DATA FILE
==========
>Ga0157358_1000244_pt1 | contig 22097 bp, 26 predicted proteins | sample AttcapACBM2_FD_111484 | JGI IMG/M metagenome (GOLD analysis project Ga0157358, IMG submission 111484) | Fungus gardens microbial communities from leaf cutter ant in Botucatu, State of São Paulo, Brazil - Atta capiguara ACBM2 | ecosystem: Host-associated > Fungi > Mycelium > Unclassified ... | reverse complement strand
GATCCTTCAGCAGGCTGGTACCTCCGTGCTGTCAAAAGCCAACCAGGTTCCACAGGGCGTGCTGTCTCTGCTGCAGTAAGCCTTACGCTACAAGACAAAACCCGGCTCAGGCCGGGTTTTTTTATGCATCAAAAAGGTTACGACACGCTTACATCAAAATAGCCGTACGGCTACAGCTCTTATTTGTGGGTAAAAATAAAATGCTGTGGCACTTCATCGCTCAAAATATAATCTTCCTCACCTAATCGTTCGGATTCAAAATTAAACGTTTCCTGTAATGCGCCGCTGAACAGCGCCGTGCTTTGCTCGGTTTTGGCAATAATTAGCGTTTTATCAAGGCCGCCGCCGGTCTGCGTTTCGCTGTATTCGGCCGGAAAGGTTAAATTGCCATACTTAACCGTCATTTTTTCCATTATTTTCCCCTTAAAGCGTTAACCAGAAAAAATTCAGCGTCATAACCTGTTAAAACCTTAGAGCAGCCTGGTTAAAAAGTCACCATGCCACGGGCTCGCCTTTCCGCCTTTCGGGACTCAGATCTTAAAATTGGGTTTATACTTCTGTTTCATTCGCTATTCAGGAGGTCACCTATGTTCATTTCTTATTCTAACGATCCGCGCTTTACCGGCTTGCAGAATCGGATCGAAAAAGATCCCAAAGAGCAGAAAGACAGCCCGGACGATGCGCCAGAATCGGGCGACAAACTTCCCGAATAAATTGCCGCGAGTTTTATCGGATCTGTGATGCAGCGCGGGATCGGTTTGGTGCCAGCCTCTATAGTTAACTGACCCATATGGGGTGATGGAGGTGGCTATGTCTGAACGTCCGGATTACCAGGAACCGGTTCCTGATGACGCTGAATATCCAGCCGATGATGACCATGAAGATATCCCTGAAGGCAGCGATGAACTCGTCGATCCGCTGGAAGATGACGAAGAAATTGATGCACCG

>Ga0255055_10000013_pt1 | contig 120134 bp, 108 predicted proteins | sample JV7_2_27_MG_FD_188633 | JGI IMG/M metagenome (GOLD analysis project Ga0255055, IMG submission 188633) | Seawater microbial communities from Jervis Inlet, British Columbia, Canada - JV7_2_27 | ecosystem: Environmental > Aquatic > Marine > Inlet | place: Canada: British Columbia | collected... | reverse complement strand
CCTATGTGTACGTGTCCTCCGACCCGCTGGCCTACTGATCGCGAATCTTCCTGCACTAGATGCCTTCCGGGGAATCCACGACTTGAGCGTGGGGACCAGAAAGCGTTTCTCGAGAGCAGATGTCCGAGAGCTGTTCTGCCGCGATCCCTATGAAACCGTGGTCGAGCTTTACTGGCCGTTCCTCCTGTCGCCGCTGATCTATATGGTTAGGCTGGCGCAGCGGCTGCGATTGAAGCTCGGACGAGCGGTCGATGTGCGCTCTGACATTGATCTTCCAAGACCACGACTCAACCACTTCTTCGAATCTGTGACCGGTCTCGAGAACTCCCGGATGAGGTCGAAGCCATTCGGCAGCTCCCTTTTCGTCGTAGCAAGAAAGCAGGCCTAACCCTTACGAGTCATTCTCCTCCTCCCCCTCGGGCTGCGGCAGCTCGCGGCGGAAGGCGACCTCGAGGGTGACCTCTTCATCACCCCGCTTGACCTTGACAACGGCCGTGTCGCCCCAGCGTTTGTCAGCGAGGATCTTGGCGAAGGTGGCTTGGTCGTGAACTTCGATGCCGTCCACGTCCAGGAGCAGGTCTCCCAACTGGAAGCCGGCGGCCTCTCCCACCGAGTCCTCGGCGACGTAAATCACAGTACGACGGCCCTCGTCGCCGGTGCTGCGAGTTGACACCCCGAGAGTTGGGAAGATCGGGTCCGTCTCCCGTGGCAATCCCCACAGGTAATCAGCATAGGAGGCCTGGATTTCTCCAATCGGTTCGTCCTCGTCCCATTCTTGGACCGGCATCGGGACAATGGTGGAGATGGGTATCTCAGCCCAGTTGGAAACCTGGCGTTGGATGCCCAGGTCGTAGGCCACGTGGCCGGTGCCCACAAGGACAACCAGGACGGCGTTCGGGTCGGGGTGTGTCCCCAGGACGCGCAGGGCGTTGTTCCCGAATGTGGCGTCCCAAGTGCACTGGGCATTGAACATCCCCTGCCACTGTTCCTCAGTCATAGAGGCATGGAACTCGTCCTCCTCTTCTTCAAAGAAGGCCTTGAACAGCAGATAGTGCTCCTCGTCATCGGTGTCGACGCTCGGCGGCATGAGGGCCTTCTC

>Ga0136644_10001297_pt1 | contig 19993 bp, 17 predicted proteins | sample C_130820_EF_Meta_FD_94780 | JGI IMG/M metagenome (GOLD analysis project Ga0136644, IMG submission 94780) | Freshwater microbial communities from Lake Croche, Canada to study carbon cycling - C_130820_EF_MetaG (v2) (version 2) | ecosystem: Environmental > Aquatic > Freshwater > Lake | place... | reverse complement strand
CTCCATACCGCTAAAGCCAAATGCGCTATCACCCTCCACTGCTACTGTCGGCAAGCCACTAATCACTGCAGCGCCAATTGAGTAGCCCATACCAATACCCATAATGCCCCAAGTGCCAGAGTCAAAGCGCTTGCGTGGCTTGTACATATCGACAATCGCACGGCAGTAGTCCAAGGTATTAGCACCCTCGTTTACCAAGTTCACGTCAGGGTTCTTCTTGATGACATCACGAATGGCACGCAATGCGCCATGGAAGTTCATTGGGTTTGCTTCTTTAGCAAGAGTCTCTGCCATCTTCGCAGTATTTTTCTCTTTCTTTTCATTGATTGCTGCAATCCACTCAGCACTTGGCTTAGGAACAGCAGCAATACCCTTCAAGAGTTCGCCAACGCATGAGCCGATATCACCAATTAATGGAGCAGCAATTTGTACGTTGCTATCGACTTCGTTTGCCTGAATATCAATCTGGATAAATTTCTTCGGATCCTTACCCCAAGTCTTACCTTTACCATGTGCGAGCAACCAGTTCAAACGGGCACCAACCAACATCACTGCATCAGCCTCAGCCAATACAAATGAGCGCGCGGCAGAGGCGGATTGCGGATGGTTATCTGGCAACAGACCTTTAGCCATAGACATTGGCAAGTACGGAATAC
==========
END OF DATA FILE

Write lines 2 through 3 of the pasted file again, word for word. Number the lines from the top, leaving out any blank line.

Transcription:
GATCCTTCAGCAGGCTGGTACCTCCGTGCTGTCAAAAGCCAACCAGGTTCCACAGGGCGTGCTGTCTCTGCTGCAGTAAGCCTTACGCTACAAGACAAAACCCGGCTCAGGCCGGGTTTTTTTATGCATCAAAAAGGTTACGACACGCTTACATCAAAATAGCCGTACGGCTACAGCTCTTATTTGTGGGTAAAAATAAAATGCTGTGGCACTTCATCGCTCAAAATATAATCTTCCTCACCTAATCGTTCGGATTCAAAATTAAACGTTTCCTGTAATGCGCCGCTGAACAGCGCCGTGCTTTGCTCGGTTTTGGCAATAATTAGCGTTTTATCAAGGCCGCCGCCGGTCTGCGTTTCGCTGTATTCGGCCGGAAAGGTTAAATTGCCATACTTAACCGTCATTTTTTCCATTATTTTCCCCTTAAAGCGTTAACCAGAAAAAATTCAGCGTCATAACCTGTTAAAACCTTAGAGCAGCCTGGTTAAAAAGTCACCATGCCACGGGCTCGCCTTTCCGCCTTTCGGGACTCAGATCTTAAAATTGGGTTTATACTTCTGTTTCATTCGCTATTCAGGAGGTCACCTATGTTCATTTCTTATTCTAACGATCCGCGCTTTACCGGCTTGCAGAATCGGATCGAAAAAGATCCCAAAGAGCAGAAAGACAGCCCGGACGATGCGCCAGAATCGGGCGACAAACTTCCCGAATAAATTGCCGCGAGTTTTATCGGATCTGTGATGCAGCGCGGGATCGGTTTGGTGCCAGCCTCTATAGTTAACTGACCCATATGGGGTGATGGAGGTGGCTATGTCTGAACGTCCGGATTACCAGGAACCGGTTCCTGATGACGCTGAATATCCAGCCGATGATGACCATGAAGATATCCCTGAAGGCAGCGATGAACTCGTCGATCCGCTGGAAGATGACGAAGAAATTGATGCACCG

>Ga0255055_10000013_pt1 | contig 120134 bp, 108 predicted proteins | sample JV7_2_27_MG_FD_188633 | JGI IMG/M metagenome (GOLD analysis project Ga0255055, IMG submission 188633) | Seawater microbial communities from Jervis Inlet, British Columbia, Canada - JV7_2_27 | ecosystem: Environmental > Aquatic > Marine > Inlet | place: Canada: British Columbia | collected... | reverse complement strand